Slaughter them after Christmas
One of the iron laws of humanity is that we have a tendency to only value something when we lose it. Over the last decade our sovereignty might have slipped away as silently as a neglected marriage, but when the final break came last week, the nation felt an acute sense of pain over the loss of yet another intangible source of national and personal pride.
The public agony was, however, qualified by one surprising element of optimism. It is a measure of the standing of Fianna Fail that the public would prefer the dreaded IMF than the current administration. However, though even the IMF is probably somewhat surprised by the benign response to its arrival, once it has spent a week in this wretched polity, it may be somewhat less puzzled.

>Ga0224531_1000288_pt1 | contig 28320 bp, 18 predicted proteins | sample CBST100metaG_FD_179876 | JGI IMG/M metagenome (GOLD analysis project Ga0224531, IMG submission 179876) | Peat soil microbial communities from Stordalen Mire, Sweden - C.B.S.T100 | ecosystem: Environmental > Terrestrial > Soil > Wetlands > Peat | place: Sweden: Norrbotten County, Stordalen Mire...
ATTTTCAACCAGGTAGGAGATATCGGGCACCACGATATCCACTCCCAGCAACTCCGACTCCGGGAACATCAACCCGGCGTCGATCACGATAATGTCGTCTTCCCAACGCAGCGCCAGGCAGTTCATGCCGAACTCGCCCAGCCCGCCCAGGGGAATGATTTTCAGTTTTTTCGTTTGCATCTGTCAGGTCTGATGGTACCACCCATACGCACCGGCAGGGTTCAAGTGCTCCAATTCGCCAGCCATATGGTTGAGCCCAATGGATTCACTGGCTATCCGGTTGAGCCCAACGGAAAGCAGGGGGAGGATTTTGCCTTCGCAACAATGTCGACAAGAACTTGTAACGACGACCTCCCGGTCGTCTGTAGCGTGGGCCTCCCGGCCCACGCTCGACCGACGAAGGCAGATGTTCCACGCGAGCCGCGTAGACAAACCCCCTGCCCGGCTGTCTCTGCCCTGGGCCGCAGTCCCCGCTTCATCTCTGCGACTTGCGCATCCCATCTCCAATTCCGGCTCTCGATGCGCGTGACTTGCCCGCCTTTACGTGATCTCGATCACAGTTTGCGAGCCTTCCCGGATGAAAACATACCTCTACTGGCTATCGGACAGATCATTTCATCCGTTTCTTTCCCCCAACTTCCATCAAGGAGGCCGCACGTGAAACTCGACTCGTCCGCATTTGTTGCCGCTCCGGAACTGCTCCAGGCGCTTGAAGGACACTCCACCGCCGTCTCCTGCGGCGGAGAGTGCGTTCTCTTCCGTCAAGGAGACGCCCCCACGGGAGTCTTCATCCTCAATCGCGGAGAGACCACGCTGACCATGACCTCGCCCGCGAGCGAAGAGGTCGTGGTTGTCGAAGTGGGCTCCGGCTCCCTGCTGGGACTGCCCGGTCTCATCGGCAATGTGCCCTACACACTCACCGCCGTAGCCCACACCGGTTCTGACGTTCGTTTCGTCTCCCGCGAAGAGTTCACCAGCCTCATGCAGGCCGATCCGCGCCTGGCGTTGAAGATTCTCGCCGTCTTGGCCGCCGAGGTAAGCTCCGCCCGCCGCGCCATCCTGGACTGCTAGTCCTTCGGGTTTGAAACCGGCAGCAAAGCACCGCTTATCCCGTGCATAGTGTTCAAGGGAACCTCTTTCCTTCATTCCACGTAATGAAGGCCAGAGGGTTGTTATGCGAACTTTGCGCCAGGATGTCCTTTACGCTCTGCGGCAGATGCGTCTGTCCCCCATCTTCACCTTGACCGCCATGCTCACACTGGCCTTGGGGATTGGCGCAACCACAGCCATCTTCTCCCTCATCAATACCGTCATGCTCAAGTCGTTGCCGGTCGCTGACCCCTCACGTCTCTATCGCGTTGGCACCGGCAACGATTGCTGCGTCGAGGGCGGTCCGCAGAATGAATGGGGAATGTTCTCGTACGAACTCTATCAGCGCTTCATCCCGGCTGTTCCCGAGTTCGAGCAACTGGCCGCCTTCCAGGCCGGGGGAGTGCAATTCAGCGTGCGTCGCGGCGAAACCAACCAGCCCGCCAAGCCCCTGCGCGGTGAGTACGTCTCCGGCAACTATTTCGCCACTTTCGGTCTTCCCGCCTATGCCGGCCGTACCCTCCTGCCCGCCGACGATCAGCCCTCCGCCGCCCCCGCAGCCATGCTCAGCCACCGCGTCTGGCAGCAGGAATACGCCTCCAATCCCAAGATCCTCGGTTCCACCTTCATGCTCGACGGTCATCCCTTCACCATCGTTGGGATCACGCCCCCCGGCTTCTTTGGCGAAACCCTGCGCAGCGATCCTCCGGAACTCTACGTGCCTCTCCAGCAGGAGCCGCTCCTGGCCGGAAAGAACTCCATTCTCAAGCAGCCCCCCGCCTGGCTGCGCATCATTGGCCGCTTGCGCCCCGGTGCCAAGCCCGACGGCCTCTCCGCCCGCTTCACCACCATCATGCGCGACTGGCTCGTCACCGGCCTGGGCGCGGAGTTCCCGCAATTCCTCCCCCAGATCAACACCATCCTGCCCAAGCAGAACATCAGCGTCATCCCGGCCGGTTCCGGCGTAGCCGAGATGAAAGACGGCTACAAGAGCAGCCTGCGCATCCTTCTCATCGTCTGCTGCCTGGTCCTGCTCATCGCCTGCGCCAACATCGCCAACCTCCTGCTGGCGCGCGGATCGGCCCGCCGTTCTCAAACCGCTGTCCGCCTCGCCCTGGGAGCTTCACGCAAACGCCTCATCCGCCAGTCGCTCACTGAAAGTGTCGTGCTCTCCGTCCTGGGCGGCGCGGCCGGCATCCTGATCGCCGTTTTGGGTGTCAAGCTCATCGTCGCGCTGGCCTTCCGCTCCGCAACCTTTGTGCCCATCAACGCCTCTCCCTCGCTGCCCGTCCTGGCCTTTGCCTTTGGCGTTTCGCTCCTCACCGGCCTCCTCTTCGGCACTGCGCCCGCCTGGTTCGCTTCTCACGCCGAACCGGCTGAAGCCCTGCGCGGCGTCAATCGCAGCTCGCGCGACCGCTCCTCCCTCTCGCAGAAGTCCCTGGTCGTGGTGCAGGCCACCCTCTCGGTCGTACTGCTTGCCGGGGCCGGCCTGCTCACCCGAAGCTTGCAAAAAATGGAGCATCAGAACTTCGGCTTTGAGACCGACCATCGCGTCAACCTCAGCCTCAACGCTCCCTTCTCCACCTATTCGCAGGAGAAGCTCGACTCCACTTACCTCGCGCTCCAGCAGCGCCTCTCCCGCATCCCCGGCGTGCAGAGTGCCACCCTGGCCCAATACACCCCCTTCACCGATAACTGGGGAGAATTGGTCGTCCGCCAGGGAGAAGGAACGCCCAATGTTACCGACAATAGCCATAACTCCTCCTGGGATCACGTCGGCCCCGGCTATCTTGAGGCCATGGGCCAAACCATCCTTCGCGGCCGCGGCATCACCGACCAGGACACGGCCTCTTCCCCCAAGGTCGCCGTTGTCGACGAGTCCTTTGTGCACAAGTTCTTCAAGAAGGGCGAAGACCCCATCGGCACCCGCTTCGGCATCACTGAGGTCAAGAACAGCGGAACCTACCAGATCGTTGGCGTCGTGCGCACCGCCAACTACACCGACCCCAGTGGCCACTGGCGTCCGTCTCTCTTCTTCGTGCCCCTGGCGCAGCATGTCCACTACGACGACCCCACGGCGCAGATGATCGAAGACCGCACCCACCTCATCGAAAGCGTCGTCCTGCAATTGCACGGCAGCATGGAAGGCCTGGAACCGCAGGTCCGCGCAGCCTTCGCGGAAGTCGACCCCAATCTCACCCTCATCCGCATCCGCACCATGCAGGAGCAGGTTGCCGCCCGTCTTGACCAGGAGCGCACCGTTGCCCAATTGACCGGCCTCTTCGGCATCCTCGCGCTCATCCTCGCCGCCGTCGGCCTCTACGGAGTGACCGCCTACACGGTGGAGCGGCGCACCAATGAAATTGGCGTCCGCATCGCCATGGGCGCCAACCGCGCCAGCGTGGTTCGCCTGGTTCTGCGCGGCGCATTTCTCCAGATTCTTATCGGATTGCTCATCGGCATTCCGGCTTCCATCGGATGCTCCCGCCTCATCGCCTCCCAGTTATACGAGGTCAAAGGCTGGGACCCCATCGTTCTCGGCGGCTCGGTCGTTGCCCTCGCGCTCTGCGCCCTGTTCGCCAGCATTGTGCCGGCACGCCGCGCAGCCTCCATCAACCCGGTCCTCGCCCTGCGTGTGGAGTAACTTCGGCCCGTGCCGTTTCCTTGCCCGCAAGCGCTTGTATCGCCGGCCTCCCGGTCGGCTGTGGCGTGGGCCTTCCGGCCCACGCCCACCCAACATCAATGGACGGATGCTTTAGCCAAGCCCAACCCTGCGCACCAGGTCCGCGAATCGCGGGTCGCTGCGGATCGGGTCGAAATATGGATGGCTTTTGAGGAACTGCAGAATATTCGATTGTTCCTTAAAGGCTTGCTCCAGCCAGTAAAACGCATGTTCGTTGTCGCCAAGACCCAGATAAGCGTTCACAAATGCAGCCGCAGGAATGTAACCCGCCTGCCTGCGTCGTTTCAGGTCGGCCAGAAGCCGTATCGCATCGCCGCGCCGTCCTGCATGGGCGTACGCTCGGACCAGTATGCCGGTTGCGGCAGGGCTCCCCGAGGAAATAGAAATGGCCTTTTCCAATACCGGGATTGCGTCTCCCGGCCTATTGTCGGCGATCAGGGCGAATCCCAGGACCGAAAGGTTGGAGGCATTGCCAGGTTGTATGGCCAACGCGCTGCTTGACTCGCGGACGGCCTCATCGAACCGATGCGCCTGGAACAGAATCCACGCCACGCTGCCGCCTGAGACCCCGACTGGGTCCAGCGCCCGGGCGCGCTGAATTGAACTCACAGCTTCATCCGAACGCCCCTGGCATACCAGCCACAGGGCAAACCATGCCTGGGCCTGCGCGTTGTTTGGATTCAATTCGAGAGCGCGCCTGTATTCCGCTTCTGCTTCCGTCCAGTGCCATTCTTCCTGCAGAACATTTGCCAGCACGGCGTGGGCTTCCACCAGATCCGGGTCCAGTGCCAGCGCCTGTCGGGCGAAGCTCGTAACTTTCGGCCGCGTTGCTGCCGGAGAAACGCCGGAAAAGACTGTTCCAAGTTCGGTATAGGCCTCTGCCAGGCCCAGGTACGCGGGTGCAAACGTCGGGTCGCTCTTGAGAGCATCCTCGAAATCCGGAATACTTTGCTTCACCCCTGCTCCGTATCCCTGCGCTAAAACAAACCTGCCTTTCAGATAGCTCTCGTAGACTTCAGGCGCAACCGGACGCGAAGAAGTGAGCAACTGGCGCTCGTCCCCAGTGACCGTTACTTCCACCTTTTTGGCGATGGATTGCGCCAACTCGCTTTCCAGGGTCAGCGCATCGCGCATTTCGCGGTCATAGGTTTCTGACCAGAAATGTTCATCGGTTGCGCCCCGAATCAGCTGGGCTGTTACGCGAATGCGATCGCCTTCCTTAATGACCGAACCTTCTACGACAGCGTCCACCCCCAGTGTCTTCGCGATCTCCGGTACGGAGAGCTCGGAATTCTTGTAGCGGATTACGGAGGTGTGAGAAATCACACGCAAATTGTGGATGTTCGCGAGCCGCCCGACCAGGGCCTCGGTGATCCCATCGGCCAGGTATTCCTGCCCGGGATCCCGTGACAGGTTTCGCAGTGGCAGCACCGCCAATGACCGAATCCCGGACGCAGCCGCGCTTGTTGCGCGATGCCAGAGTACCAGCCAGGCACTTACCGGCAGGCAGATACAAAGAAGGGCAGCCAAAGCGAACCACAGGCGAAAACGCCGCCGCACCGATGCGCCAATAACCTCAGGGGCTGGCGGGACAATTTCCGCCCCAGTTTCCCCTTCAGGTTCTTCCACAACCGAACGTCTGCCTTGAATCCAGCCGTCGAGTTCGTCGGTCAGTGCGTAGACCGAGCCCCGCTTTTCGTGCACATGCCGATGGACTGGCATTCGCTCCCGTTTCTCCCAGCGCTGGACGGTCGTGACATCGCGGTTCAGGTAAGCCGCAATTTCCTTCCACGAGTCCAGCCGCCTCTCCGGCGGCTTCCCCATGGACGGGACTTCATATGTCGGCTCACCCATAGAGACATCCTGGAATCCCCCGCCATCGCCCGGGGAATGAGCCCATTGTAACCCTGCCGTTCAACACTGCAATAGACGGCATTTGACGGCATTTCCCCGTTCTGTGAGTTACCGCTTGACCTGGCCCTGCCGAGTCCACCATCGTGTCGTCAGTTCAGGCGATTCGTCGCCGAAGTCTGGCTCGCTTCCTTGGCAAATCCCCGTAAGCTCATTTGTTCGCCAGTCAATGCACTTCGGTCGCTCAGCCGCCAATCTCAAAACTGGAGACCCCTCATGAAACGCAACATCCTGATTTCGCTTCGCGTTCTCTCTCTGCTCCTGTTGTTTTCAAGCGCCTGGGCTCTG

The IMF, however, is being welcomed by the Irish people because the voters believe that under its intervention they might get a fair shake. Though we would essentially be a colony, the public believe that the IMF might lead a grand reform of our vested and public sector interests, spark a return to growth -- and that from this we might experience some degree of hope. In contrast, all that the current, almost deranged administration can provide is a sense of despair laced with cynicism.